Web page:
Four months after my daughter was born, I walked back into the office where I’d worked for a year prior to having her. Stepping into my cubicle was like stepping into a time machine. The date on the calendar read August 22 — four days before the day my daughter was born. A stack of paperwork sat to the left of my computer, exactly where I’d left it. There was an empty bottle of prenatal vitamins and some ginger tea in the drawer, small reminders of the pregnancy that had consumed so much of my mind. Family pictures sat on the filing cabinet, and a bottle of Bath & Body Works lotion sat next to the keyboard. Everything was the same. But I wasn’t.
Four months earlier, I wasn’t a mom. I didn’t have the stretch marks or the hair loss or the under eye circles to prove it. I didn’t have the all-consuming postpartum anxiety, or the ability to wear a baby while cooking, and the skill to eat every meal one-handed.
Colleagues stopped by every now and then, to ask me how I was doing and how things were going. Some passed me in the hallway and said nothing more than “hi,” as if no time had passed. For most of them, the past four months were just that — four months on the calendar. While I felt like screaming, “Don’t you see how different I am? Can you believe how much I’ve changed?,” most of them would have no idea, perhaps unless they’ve been there themselves.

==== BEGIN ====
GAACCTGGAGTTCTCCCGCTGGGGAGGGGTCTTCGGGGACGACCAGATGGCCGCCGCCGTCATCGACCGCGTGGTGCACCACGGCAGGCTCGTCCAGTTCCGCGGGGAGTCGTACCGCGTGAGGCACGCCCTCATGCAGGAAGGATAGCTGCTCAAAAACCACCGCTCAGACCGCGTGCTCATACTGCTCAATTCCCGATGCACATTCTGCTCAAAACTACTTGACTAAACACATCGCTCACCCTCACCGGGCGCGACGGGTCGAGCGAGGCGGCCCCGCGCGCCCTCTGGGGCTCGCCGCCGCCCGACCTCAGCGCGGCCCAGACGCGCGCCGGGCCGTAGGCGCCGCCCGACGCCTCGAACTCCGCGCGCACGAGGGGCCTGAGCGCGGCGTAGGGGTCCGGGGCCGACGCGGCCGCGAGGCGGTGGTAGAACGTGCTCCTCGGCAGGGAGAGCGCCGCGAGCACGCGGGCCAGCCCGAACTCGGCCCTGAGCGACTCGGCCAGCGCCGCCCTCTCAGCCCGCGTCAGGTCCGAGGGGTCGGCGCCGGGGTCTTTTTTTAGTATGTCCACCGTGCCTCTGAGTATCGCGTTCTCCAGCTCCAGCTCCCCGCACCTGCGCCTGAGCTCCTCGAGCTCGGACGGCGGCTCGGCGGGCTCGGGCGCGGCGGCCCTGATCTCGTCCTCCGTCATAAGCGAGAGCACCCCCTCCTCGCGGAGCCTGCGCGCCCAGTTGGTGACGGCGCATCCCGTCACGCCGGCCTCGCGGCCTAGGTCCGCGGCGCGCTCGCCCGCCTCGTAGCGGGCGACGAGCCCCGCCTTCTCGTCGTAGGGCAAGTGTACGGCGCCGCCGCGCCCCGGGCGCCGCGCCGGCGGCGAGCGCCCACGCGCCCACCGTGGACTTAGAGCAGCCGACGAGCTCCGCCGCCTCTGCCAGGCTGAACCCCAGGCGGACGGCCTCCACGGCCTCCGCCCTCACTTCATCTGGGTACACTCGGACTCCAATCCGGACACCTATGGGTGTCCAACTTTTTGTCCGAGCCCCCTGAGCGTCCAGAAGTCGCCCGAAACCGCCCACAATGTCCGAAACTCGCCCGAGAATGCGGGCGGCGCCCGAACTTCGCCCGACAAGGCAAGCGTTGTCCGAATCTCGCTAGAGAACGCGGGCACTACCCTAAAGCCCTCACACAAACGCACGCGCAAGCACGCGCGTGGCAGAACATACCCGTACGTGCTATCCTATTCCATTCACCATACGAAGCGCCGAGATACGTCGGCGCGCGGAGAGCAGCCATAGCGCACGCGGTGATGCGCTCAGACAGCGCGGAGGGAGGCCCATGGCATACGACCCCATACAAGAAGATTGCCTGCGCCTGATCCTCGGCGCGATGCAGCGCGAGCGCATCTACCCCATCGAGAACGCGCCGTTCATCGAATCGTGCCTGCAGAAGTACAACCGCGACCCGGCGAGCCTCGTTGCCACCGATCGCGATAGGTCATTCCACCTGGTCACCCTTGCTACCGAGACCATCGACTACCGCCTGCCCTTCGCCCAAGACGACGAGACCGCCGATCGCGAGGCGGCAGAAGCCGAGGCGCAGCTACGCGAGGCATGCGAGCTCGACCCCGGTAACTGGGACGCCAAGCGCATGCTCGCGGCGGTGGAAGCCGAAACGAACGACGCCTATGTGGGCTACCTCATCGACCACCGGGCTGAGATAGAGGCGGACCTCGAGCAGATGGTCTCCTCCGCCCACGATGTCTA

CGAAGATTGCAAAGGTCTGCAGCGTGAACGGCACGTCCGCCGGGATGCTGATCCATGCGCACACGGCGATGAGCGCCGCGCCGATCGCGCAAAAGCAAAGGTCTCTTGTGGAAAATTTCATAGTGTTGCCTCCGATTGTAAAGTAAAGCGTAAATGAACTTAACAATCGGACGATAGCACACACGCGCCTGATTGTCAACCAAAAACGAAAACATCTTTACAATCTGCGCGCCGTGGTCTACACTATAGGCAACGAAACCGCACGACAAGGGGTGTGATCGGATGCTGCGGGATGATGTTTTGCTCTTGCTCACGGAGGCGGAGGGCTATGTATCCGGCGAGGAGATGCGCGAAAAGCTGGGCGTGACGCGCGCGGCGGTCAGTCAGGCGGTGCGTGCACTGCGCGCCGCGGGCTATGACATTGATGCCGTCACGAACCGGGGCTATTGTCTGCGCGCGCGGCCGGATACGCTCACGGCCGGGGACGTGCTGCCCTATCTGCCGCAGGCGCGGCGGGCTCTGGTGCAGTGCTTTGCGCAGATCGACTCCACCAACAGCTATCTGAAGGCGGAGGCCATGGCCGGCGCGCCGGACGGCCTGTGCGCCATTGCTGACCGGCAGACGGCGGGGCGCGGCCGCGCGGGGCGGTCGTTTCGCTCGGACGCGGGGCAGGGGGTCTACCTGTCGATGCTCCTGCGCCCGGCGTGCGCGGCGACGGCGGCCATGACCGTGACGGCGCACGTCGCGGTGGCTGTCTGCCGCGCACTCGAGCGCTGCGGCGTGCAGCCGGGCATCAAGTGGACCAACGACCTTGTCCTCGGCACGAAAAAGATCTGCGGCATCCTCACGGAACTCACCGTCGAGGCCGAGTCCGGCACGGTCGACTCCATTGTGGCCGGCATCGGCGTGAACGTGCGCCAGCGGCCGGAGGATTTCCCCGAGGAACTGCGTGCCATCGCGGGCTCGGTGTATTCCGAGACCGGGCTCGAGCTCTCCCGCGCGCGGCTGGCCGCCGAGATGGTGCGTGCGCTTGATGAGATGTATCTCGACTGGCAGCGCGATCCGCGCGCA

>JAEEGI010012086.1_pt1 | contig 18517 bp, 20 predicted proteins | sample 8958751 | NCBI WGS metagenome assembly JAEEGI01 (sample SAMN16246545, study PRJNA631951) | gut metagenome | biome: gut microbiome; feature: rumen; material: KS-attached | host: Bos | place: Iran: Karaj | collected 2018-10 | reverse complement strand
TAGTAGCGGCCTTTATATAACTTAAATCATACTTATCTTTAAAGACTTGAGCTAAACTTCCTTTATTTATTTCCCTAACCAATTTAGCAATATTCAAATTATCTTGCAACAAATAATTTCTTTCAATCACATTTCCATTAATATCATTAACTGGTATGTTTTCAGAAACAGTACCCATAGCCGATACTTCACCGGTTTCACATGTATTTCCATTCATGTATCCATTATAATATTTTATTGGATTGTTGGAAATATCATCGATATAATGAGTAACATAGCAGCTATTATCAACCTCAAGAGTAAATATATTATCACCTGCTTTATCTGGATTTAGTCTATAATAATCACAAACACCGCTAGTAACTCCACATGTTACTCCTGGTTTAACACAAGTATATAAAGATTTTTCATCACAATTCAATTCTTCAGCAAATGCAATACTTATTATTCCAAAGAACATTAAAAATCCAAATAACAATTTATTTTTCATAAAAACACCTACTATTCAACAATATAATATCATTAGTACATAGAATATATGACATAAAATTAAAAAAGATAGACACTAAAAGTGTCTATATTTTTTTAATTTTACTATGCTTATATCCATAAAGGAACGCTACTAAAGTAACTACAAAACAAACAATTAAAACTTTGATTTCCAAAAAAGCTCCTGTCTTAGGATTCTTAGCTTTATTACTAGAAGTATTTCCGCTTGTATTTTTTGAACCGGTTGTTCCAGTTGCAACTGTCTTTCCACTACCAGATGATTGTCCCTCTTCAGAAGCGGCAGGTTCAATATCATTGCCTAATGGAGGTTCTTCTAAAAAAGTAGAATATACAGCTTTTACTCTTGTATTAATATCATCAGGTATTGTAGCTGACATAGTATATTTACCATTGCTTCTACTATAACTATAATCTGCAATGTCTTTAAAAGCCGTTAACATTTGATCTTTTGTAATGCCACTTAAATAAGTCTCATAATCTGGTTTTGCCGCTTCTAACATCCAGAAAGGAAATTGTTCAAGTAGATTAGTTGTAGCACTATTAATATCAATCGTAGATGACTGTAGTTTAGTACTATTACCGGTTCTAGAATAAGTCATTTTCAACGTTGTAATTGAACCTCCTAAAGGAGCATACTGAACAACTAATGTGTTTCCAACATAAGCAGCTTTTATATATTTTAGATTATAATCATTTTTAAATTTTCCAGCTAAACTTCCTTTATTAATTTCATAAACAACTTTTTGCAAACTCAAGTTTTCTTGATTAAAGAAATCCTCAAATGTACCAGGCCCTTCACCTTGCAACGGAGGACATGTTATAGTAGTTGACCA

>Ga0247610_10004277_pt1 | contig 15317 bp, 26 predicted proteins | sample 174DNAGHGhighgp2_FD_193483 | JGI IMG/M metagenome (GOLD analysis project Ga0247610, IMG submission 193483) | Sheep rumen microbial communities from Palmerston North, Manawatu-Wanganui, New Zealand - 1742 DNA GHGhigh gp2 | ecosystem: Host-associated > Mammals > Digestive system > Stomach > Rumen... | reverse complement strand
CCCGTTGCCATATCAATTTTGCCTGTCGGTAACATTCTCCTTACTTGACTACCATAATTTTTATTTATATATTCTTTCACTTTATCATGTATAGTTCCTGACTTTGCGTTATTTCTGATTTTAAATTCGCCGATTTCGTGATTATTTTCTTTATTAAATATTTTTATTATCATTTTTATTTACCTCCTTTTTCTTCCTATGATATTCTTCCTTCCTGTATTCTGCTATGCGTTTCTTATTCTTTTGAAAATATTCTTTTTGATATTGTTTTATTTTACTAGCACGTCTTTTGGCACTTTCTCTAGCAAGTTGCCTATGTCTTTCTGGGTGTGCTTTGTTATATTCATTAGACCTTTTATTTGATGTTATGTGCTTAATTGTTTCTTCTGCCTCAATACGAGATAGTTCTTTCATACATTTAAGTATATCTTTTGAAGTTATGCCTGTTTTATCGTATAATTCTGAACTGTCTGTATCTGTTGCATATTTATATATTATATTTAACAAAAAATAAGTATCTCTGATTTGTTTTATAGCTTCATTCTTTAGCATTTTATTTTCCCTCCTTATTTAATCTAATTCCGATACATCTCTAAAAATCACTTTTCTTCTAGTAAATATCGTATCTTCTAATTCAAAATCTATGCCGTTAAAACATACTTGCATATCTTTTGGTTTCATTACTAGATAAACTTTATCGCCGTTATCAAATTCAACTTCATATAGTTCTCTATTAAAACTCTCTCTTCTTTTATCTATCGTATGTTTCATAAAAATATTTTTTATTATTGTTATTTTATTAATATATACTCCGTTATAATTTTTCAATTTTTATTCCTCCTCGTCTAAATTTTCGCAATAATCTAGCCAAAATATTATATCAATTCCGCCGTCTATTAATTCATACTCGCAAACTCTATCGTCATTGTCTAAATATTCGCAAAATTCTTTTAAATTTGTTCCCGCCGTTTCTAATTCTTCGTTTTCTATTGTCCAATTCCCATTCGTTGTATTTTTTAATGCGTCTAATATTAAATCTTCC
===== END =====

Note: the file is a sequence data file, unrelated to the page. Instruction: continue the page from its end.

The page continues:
That day was my first and last day back at the office. I was there to clean out my cubicle. To say hello to my former life and also wave goodbye. It was a bittersweet moment, one in which my daughter got to participate in, as she watched me clean from her car seat. Part of me was so happy to be back in the 9-5 working world, if just for a day, and another part of me knew that I wouldn’t be truly happy there unless I had my daughter beside me in her car seat everyday — because of that, I knew that I had to stick with my decision to leave.
These days, I do my editing job from home. I still have moments where I’m reminded that I’m not the same person I was when I began my job in the office over two years ago. My daughter is sick? She must come first. My daughter doesn’t nap? I will be working after dinnertime. I have to edit something that contains sad content? I am immediately thinking of my child.
Motherhood changes us. We enter into labor as one person, and we emerge on the other side as another.
Everything is the same, but I’m not.